A third of City College of San Francisco’s current paying students will be barred from enrolling in spring classes unless they pay their debts to the school, further reducing a student body already in decline after the July accreditation-loss announcement.
Starting Nov. 12, students with unpaid fees will be unable to sign up for classes for the following semester, according to Jennifer Aries, a CCSF spokeswoman.
“We have notified all currently enrolled students, by email, that for spring 2014 we will be dropping students for nonpayment of fees,” Aries wrote in an email to The San Francisco Examiner. “As we move closer to registration, we will have a ‘drop’ schedule for them so they can see the day they register, and the day they will be dropped if fees are not paid.”
About 9,000 current students enrolled in for-credit classes owe the college roughly $5 million. Another 18,120 former students owe $4.6 million going back to 1998.
Most current and former students owe around $200, said Aries, but the highest single debt is $2,822.
Payments can only be made with a debit or credit card to the company contracted with CCSF, which is student loan servicer Nelnet Business Solutions, Aries said.
The school’s actions, according to current and former student leaders, are too harsh.
“I’m concerned students will find themselves in a spiral of fees and unclear guidelines,” student Trustee Shanell Williams said. She added that the plan will only be another burden for students and will further hurt enrollment.
Former student Trustee William Walker, who voted against the plan, has no problem with making students pay their debts, but questioned the process.
“I don’t agree with having a company that essentially is a creditor coming after students when they can’t make payments,” he said of Nelnet.
What’s more, added Walker, CCSF has done a poor job in the past of informing students when they must pay for classes and now wants them to pay all their debts at once.
In May, the now-powerless board of trustees — Special Trustee Robert Agrella was given near-total power in July — voted on a contract to hand over the collection of student fees to Nelnet as part of CCSF’s efforts to get its finances in order. Starting in the spring, students will be able to finance their fees over a six- to 12-month period through Nelnet by paying the company $18. If that debt is not made whole by that time, the student will be sent to collections. At the end of each semester, all debts must be paid in full in order to register for the following semester.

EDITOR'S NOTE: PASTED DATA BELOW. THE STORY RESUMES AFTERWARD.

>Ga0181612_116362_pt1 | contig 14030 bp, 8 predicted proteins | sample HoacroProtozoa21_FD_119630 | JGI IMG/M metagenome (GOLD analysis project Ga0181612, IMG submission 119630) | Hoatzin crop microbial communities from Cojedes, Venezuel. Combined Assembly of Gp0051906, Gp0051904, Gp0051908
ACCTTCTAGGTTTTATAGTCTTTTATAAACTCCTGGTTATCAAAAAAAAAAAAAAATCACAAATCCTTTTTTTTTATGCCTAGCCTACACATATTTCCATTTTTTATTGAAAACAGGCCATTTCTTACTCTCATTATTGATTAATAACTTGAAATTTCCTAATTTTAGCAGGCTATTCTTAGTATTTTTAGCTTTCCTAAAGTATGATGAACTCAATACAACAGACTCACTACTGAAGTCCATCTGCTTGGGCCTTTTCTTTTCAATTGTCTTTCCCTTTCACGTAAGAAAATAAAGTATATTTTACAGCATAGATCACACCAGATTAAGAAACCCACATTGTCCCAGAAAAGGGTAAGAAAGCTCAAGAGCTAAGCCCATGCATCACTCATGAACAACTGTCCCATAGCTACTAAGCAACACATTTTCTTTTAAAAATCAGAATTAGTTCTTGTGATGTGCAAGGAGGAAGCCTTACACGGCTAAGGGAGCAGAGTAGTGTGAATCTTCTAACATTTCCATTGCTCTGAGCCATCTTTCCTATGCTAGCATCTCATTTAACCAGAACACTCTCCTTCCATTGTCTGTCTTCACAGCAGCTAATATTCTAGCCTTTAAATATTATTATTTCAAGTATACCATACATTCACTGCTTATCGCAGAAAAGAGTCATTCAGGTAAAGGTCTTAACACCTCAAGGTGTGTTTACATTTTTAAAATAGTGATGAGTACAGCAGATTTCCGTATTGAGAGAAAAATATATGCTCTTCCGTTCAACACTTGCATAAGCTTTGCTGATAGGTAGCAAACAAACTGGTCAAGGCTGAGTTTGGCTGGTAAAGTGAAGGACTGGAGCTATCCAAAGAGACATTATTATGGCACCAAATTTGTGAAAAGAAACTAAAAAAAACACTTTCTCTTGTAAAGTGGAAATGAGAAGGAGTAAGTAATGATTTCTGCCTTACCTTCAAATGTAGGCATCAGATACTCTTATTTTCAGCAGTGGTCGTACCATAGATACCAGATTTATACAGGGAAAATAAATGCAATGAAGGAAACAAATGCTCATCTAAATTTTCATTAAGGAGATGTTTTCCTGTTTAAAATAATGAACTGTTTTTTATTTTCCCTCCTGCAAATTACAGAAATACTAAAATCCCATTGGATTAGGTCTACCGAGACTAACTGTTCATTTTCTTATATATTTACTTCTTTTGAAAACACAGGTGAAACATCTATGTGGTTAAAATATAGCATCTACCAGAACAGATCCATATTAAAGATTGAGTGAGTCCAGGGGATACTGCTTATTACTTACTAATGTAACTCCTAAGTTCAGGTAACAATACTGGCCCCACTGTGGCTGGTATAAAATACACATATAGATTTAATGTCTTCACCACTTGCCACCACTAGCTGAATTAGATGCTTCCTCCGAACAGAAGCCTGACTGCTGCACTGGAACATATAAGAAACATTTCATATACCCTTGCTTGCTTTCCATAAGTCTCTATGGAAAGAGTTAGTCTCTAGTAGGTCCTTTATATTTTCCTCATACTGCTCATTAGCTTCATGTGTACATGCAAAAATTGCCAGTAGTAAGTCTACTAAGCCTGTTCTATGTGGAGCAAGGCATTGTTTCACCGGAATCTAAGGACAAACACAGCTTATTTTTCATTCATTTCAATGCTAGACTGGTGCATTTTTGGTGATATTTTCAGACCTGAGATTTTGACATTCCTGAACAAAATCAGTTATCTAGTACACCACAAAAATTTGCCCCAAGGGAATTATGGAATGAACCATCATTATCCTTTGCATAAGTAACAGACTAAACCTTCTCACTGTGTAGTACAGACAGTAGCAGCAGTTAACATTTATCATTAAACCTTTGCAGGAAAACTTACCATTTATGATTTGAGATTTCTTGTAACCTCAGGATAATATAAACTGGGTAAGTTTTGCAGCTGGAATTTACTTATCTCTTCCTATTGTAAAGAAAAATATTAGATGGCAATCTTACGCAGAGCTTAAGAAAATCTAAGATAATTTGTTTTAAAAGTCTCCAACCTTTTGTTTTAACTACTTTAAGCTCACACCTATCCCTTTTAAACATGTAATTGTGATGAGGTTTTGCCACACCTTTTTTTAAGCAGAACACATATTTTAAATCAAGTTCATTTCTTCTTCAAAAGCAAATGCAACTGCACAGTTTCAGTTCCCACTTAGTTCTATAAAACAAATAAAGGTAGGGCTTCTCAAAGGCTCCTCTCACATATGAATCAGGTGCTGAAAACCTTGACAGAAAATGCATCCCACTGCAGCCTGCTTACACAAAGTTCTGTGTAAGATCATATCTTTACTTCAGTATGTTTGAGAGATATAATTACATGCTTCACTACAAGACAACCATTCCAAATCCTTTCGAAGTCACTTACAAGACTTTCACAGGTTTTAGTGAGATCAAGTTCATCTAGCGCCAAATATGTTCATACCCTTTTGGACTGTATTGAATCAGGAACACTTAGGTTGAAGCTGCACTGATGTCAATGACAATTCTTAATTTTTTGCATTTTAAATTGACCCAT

As of Oct. 9, there were 39 students in an “amnesty program” run by Nelnet set up for former students and the college has collected more than $8,700.
In October 2012, the board of trustees was told that its debt collection system was flawed.
“The current policy for collection of student fees calls for students to pay their fees at the time of registration. Based on board direction a number of years ago this policy has not been enforced,” according to the board’s agenda. At that time, CCSF had $8.5 million in uncollected fees and wrote off roughly $400,000 in uncollected fees every year.
The plan now being rolled out will bring in money, but could impact re-enrollment.
In late July, CCSF enrollment was down nearly 15 percent from the previous year. And the college had already lost 9,000 students from 2010 to 2012.
That same month, the Accrediting Commission for Community and Junior Colleges announced that CCSF would lose its accreditation unless it transformed itself into a viable institution. And unless officials can successfully appeal the decision by next July, CCSF will lose accreditation and effectively close.
CCSF students who do not pay up by Nov. 12 will not be able to enroll in spring courses.
9,000 Current students impacted
18,120 Former students impacted
$5M Debt owed by current students
$4.6M Debt owed by former students
$3.7M Student debt written off since 1998
$2,822 Highest individual debt
$18 Payment plan fee per semester
6 to 12 Months of repayment timeline before collections begin
85K Annual average enrollment
27,400 Fall 2013 credit enrollment
30,498 Fall 2013 noncredit enrollment
Sources: CCSF, Nelnet Business Solutions